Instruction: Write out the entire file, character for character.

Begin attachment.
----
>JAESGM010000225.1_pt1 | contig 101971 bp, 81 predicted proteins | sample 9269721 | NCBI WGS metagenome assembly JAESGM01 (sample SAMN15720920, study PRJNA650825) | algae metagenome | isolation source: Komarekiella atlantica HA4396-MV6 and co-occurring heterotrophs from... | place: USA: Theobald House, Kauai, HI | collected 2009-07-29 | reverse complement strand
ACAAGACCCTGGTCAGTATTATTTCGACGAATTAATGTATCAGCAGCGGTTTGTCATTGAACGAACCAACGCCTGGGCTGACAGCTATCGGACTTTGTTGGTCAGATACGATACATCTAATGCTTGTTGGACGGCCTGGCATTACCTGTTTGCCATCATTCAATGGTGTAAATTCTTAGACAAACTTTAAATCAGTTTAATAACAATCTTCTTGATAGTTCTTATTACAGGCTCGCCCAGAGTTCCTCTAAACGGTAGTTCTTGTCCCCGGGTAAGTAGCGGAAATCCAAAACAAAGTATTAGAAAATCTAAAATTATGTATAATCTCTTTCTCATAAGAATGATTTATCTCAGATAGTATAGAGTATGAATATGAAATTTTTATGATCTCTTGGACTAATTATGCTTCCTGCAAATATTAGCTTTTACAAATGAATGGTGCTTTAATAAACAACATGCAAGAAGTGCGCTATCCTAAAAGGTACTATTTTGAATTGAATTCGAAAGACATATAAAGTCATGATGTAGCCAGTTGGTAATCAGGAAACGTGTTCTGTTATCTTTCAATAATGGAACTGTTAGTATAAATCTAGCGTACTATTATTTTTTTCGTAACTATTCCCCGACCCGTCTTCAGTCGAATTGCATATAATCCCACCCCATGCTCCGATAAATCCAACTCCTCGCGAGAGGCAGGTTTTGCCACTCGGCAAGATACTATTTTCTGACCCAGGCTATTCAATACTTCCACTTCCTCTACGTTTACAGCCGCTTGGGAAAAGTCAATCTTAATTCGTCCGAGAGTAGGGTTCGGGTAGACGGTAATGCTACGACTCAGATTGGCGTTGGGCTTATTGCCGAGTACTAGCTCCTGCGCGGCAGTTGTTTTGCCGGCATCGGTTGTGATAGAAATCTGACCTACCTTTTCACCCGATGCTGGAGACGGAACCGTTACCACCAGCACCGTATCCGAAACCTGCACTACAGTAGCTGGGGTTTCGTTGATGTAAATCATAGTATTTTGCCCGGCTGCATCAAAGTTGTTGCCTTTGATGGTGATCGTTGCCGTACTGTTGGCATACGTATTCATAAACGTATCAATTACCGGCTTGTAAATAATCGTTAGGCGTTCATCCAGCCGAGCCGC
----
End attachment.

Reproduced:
>JAESGM010000225.1_pt1 | contig 101971 bp, 81 predicted proteins | sample 9269721 | NCBI WGS metagenome assembly JAESGM01 (sample SAMN15720920, study PRJNA650825) | algae metagenome | isolation source: Komarekiella atlantica HA4396-MV6 and co-occurring heterotrophs from... | place: USA: Theobald House, Kauai, HI | collected 2009-07-29 | reverse complement strand
ACAAGACCCTGGTCAGTATTATTTCGACGAATTAATGTATCAGCAGCGGTTTGTCATTGAACGAACCAACGCCTGGGCTGACAGCTATCGGACTTTGTTGGTCAGATACGATACATCTAATGCTTGTTGGACGGCCTGGCATTACCTGTTTGCCATCATTCAATGGTGTAAATTCTTAGACAAACTTTAAATCAGTTTAATAACAATCTTCTTGATAGTTCTTATTACAGGCTCGCCCAGAGTTCCTCTAAACGGTAGTTCTTGTCCCCGGGTAAGTAGCGGAAATCCAAAACAAAGTATTAGAAAATCTAAAATTATGTATAATCTCTTTCTCATAAGAATGATTTATCTCAGATAGTATAGAGTATGAATATGAAATTTTTATGATCTCTTGGACTAATTATGCTTCCTGCAAATATTAGCTTTTACAAATGAATGGTGCTTTAATAAACAACATGCAAGAAGTGCGCTATCCTAAAAGGTACTATTTTGAATTGAATTCGAAAGACATATAAAGTCATGATGTAGCCAGTTGGTAATCAGGAAACGTGTTCTGTTATCTTTCAATAATGGAACTGTTAGTATAAATCTAGCGTACTATTATTTTTTTCGTAACTATTCCCCGACCCGTCTTCAGTCGAATTGCATATAATCCCACCCCATGCTCCGATAAATCCAACTCCTCGCGAGAGGCAGGTTTTGCCACTCGGCAAGATACTATTTTCTGACCCAGGCTATTCAATACTTCCACTTCCTCTACGTTTACAGCCGCTTGGGAAAAGTCAATCTTAATTCGTCCGAGAGTAGGGTTCGGGTAGACGGTAATGCTACGACTCAGATTGGCGTTGGGCTTATTGCCGAGTACTAGCTCCTGCGCGGCAGTTGTTTTGCCGGCATCGGTTGTGATAGAAATCTGACCTACCTTTTCACCCGATGCTGGAGACGGAACCGTTACCACCAGCACCGTATCCGAAACCTGCACTACAGTAGCTGGGGTTTCGTTGATGTAAATCATAGTATTTTGCCCGGCTGCATCAAAGTTGTTGCCTTTGATGGTGATCGTTGCCGTACTGTTGGCATACGTATTCATAAACGTATCAATTACCGGCTTGTAAATAATCGTTAGGCGTTCATCCAGCCGAGCCGC